The amorphous solid dispersion (ASD) technology is often deployed as a “last-resort” approach to formulate molecules for which other techniques have failed. ASDs enhance oral bioavailability by delivering the API in a supersaturated state from an amorphous polymer matrix, whereby the co-dissolving matrix polymer subsequently acts to inhibit potential API recrystallization. This is a powerful means to enhance intestinal API concentrations and thereby drive absorption, but the inherent metastability of ASDs limits their applicability. Many product developers indeed are wary of progressing a product that carries a significant risk of losing performance over time due to API crystallization. In addition, ASDs require complex manufacturing processes, which also creates a barrier to widespread industrial adoption. The public domains abounds with research papers investigating the utility of amorphous solid dispersions to enhance the oral bioavailability of poorly water-soluble APIs (over 10,000 papers published to date), but less than 30 ASD-based products have been launched commercially.
Our deep eutectic solvents exhibit the same level of enablement as ASDs but are physically stable and easier to manufacture, and as such provide a valuable, lower-risk alternative for the development of solubility-enhancing formulations for the most problematic molecules.
ENHANCED PHYSICAL STABILITY
The single most important reason why formulation scientists and product developers try to avoid the use of ASDs is their physical instability. Although most polymers have some solvent for low molecular-weight drugs, these solubilities are usually low (at most a few percent) making it impossible to process the target dose in an acceptable volume of formulation. In practice, therefore, much higher API concentrations are “forced” into the polymer matrix via solvent evaporation or melting techniques. As a result, ASDs are often dramatically supersaturated with API, which holds the risk of API phase separation, crystallization and decrease in dissolution performance. An additional complexity resides in the reproducible detection of such crystallization problems, which often requires a combination of sophisticated spectroscopic, crystallographic or thermal analysis techniques.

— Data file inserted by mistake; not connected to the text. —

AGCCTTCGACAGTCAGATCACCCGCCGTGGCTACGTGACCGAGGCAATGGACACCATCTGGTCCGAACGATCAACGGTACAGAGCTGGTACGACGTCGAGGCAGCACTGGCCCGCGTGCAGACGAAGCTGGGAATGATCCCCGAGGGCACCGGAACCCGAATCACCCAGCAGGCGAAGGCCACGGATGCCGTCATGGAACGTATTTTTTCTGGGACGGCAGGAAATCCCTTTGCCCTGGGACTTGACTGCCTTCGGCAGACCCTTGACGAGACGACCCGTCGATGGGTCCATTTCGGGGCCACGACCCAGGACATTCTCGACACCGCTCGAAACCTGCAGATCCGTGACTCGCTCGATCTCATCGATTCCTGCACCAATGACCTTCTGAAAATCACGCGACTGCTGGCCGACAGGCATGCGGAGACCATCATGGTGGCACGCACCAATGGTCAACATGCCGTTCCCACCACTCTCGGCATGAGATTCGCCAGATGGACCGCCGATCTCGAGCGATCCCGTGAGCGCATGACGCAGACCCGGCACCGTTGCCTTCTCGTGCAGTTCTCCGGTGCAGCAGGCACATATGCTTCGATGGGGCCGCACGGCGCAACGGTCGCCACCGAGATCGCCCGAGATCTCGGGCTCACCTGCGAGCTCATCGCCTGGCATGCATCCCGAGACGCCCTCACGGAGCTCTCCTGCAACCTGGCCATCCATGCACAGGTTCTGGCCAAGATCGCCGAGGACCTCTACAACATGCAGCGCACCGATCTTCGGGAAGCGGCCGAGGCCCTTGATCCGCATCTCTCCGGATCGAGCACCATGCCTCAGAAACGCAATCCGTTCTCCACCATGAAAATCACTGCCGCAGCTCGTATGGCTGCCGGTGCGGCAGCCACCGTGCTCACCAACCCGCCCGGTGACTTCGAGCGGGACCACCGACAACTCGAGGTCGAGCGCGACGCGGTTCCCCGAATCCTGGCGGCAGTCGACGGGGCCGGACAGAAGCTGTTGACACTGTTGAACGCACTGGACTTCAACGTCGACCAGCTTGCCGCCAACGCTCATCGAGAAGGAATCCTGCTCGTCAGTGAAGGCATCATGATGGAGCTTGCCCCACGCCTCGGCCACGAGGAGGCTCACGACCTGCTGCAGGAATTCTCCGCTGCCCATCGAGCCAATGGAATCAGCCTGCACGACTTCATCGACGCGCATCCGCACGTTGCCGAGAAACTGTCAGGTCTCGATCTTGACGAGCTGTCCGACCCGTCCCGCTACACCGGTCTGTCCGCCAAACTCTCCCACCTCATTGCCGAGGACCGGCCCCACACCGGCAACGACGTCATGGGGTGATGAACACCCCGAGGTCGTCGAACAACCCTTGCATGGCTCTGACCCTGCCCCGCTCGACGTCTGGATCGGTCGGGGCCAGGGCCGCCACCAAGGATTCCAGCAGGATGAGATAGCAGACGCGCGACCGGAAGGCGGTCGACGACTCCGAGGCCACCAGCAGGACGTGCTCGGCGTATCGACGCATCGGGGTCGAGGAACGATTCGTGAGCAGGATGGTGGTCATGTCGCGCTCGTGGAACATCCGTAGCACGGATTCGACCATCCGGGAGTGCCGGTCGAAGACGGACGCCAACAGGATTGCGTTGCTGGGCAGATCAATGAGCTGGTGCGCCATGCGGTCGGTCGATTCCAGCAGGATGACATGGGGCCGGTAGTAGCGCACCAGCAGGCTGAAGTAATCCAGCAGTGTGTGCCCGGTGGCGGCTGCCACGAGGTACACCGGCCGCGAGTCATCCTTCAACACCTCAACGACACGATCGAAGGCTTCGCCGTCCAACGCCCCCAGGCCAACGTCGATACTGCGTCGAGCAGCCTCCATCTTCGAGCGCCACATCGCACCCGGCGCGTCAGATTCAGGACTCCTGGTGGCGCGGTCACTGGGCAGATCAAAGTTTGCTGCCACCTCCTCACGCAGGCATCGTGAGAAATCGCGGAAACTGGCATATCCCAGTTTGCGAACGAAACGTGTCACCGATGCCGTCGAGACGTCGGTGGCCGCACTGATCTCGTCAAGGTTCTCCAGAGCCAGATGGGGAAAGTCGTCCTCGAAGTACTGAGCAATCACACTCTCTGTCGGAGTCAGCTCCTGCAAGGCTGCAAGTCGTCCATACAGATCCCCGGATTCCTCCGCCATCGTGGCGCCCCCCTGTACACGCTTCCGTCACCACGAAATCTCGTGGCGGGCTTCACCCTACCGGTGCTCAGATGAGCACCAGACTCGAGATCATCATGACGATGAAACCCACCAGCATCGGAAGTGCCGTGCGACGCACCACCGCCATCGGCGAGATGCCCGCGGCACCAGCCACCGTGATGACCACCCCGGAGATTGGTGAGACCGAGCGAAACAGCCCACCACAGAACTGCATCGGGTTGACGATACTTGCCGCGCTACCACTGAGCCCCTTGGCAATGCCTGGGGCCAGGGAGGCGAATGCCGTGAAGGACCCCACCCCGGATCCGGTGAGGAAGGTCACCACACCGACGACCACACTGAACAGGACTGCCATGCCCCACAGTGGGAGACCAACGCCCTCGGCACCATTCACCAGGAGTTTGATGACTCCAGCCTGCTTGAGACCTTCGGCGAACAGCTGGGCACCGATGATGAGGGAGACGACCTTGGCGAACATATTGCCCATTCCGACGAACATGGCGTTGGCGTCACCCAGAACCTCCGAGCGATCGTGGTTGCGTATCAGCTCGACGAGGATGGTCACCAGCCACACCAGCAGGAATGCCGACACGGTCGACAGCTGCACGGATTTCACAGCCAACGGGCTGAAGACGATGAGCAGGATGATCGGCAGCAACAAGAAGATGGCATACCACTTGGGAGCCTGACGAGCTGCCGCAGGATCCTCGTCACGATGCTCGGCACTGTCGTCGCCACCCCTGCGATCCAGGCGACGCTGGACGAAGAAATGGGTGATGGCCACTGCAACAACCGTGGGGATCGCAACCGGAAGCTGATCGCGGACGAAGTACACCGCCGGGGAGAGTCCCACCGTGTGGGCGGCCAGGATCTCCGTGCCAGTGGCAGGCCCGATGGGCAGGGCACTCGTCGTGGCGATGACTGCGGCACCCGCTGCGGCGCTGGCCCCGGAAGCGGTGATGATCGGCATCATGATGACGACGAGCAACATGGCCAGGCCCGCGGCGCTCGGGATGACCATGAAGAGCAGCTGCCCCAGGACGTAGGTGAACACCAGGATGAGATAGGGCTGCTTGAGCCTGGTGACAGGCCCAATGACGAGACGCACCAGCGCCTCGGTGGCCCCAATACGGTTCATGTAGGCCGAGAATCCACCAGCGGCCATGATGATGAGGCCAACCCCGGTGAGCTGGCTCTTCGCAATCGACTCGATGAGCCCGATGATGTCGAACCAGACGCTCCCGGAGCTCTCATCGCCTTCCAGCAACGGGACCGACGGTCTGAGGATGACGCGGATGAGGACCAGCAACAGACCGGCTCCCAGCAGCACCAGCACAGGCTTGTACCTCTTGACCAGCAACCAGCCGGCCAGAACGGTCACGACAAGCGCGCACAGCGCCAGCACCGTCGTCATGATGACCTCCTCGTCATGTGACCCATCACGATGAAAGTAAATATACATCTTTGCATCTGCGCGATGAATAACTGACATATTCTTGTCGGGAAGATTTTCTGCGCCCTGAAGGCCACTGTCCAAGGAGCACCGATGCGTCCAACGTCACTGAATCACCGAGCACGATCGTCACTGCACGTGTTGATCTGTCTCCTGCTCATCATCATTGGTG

In contrast, our deep eutectic solvent formulations contain the API at undersaturated concentrations, which removes the risk of API crystallization. The liquid nature of our formulations allows us to readily determine the saturation level during the formulation design phase via simple visual inspection.
Another limiting factor to the commercial adoption of the ASD technology resides in its manufacturing complexity. First, making the API-polymer system requires solvent evaporation or melting processes, such as spray drying or melt extrusion. These processes require significant development and scale-up efforts, sophisticated equipment and highly trained personnel. Furthermore, the solubility of many of today’s candidate APIs is so problematic that they cannot be formulated into an ASD via a scalable process. This is especially the case for APIs whose solubility problem is driven by melting point, the so called “brick-dust” APIs. This type of API cannot be formulated via melt processing (polymer decomposition at API melting temperature) and often has too low solubility in organic solvents to enable spray drying at scale. After production of the ASD, a series of unit operations are then required to produce the final dosage form, such as densification, granulation, mixing and tableting.
In contrast, bulk production of our deep eutectic formulations is conducted in a single-pot, solvent-free process at mildly elevated temperature (ca 50 °C). This process requires minimal development effort and is readily scaled up. The liquid formulation obtained via this procedure can be filled directly in capsules, vials or any other container type. The simplicity of this production process is a great advantage, especially in early development, as it allows to quickly progress a compound without spending time and resources on drug product scale-up activities.
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